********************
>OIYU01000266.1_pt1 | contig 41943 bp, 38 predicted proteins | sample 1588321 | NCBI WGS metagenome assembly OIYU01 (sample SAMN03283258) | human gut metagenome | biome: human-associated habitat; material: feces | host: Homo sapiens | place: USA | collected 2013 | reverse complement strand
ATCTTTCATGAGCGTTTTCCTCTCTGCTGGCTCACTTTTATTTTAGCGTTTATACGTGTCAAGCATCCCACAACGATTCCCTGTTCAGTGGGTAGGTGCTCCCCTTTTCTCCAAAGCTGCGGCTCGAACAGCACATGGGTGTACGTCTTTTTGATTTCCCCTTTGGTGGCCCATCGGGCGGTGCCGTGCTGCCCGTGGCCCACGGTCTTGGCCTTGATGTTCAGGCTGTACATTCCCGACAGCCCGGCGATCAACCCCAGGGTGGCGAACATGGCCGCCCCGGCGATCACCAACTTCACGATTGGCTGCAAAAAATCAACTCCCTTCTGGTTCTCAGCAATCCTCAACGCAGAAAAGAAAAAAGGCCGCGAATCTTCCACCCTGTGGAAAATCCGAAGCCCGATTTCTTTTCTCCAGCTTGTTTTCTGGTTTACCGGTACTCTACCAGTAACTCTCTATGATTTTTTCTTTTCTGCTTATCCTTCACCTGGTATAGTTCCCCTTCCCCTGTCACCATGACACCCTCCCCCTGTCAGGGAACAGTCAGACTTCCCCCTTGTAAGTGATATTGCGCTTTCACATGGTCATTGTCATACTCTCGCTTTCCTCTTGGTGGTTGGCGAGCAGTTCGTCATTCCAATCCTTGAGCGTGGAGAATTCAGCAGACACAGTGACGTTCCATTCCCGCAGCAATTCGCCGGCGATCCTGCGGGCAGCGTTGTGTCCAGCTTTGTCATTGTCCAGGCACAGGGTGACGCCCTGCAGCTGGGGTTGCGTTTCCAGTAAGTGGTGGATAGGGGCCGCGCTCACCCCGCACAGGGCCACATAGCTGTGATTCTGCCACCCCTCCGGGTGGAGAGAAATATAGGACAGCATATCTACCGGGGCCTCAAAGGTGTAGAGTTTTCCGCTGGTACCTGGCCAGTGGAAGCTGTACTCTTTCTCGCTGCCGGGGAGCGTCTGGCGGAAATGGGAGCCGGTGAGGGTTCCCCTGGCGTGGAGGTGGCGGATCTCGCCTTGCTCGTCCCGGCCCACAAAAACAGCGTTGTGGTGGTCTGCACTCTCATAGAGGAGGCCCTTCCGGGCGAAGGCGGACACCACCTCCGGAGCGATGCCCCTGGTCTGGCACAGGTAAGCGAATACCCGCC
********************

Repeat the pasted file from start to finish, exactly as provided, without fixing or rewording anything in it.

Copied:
>OIYU01000266.1_pt1 | contig 41943 bp, 38 predicted proteins | sample 1588321 | NCBI WGS metagenome assembly OIYU01 (sample SAMN03283258) | human gut metagenome | biome: human-associated habitat; material: feces | host: Homo sapiens | place: USA | collected 2013 | reverse complement strand
ATCTTTCATGAGCGTTTTCCTCTCTGCTGGCTCACTTTTATTTTAGCGTTTATACGTGTCAAGCATCCCACAACGATTCCCTGTTCAGTGGGTAGGTGCTCCCCTTTTCTCCAAAGCTGCGGCTCGAACAGCACATGGGTGTACGTCTTTTTGATTTCCCCTTTGGTGGCCCATCGGGCGGTGCCGTGCTGCCCGTGGCCCACGGTCTTGGCCTTGATGTTCAGGCTGTACATTCCCGACAGCCCGGCGATCAACCCCAGGGTGGCGAACATGGCCGCCCCGGCGATCACCAACTTCACGATTGGCTGCAAAAAATCAACTCCCTTCTGGTTCTCAGCAATCCTCAACGCAGAAAAGAAAAAAGGCCGCGAATCTTCCACCCTGTGGAAAATCCGAAGCCCGATTTCTTTTCTCCAGCTTGTTTTCTGGTTTACCGGTACTCTACCAGTAACTCTCTATGATTTTTTCTTTTCTGCTTATCCTTCACCTGGTATAGTTCCCCTTCCCCTGTCACCATGACACCCTCCCCCTGTCAGGGAACAGTCAGACTTCCCCCTTGTAAGTGATATTGCGCTTTCACATGGTCATTGTCATACTCTCGCTTTCCTCTTGGTGGTTGGCGAGCAGTTCGTCATTCCAATCCTTGAGCGTGGAGAATTCAGCAGACACAGTGACGTTCCATTCCCGCAGCAATTCGCCGGCGATCCTGCGGGCAGCGTTGTGTCCAGCTTTGTCATTGTCCAGGCACAGGGTGACGCCCTGCAGCTGGGGTTGCGTTTCCAGTAAGTGGTGGATAGGGGCCGCGCTCACCCCGCACAGGGCCACATAGCTGTGATTCTGCCACCCCTCCGGGTGGAGAGAAATATAGGACAGCATATCTACCGGGGCCTCAAAGGTGTAGAGTTTTCCGCTGGTACCTGGCCAGTGGAAGCTGTACTCTTTCTCGCTGCCGGGGAGCGTCTGGCGGAAATGGGAGCCGGTGAGGGTTCCCCTGGCGTGGAGGTGGCGGATCTCGCCTTGCTCGTCCCGGCCCACAAAAACAGCGTTGTGGTGGTCTGCACTCTCATAGAGGAGGCCCTTCCGGGCGAAGGCGGACACCACCTCCGGAGCGATGCCCCTGGTCTGGCACAGGTAAGCGAATACCCGCC